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  • John P

    The Libs are at least consistent. As sure as you install a Liberal administration, you know you will get the very best ideas from the 19th century!

  • suthnsun

    Bitterly disappointing and incomprehensible approach. Second Basslink is a waste of time until suitable pre-conditions are met. 1) dam storages are nearly ‘normal’ full. 2) renewables are producing well above half normal energy draw. 3)electrification of transport strategy is in place and renewables are still on track to deliver more than half. 4) higher return uses for high altitude water storages ie. for agriculture, have been fully explored and provisioned. 5) prices on NEM can be discretionally accessed at nett prices above the fit consistently.
    6)majority energy flow is ex Tas via Basslink1.
    Only then would basslink2 be remotely worth considering.(that will be many years hence)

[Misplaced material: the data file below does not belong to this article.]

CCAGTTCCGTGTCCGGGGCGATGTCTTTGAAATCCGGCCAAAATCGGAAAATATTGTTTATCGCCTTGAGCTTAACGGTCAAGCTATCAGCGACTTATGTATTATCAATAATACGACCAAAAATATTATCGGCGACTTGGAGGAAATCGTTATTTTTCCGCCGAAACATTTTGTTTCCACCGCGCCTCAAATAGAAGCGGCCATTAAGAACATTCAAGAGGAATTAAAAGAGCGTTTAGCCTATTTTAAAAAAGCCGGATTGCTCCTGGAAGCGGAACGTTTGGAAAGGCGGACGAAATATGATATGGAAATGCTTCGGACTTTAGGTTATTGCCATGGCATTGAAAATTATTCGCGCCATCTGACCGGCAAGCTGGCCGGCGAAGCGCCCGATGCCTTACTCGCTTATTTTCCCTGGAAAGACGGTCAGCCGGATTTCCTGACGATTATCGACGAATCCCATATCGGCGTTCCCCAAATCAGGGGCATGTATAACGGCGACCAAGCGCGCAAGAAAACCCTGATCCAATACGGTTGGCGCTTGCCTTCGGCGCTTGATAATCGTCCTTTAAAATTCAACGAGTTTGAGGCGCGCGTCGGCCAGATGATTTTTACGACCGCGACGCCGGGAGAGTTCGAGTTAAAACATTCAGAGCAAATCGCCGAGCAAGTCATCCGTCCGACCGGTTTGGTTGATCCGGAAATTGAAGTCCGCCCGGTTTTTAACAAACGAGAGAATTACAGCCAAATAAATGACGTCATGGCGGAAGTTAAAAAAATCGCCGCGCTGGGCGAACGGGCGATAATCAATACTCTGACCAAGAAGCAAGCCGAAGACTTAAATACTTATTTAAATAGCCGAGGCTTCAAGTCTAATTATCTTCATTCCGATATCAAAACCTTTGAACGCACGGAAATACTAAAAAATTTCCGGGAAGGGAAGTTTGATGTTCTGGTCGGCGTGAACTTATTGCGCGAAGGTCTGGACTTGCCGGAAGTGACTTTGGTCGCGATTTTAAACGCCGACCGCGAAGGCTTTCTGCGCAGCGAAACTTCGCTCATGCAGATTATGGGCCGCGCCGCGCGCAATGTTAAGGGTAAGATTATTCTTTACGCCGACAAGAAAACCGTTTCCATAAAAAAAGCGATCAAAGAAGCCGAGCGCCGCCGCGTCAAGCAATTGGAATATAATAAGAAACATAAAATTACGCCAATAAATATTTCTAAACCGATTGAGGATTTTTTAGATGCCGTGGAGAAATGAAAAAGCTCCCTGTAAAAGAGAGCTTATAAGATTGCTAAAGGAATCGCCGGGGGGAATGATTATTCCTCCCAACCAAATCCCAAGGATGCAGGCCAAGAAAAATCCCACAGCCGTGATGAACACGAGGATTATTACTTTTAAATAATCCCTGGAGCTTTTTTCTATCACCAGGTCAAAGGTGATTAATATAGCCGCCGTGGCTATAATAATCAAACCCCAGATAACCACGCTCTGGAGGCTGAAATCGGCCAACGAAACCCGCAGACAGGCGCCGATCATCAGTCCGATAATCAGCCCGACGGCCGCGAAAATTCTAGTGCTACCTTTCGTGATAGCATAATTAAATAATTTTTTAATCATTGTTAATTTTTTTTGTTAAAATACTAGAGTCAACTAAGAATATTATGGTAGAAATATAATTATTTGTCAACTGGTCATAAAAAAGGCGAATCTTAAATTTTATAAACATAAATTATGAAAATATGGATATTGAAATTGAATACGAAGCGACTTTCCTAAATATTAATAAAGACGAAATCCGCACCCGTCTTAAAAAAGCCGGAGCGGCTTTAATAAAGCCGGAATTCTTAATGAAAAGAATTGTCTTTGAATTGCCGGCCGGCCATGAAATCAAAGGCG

• Glen S

    Stupid, outdated and shortsighted thinking from the Liberals as always. I am dreading my electricity bills going forward.

  • BsrKr11

    John Perkins is right- these fossil fuel corporations are economic hit men, jackals who will rip your arm off if you don’t do as requested…..

  • lin

    It would not be acceptable to the Fossils to have an Australian state demonstrate that 100% renewable was possible and cheaper, would it? The other states might get ideas.

  • Thylacine

    To say disappointing would be an understatement but nevertheless to be expected from this backward looking government. What is missing is the discussion or recommendations made by the State energy producer, whatever they call themselves these days. They still have interests in wind farms they haven’t already sold to Chinese interests and I see no reason why, with their expertise, they cannot invest in wind energy again. Being an island state, wave energy too must be a no brainer. Talk back radio today was all in favour of increasing feedback tariffs to encourage rooftop solar installations which has all but come to a standstill. Surely this could be done well within the stated cost of $1 billion for a second Basslink cable.

  • MaxG

    TAS shut up: you voted for the clowns in power!

    • suthnsun

      Assume that’s tongue in cheek MaxG? Only a devilishly cleverly informed lay Taswegian would have predicted this state of affairs.

  • Brad Sherman

    The bottom line surely is that dispatchable power is required – something that can come online in 15-60 minutes. Gas is an obvious choice to cover rare occasions, such as the current drought, when hydro isn’t available.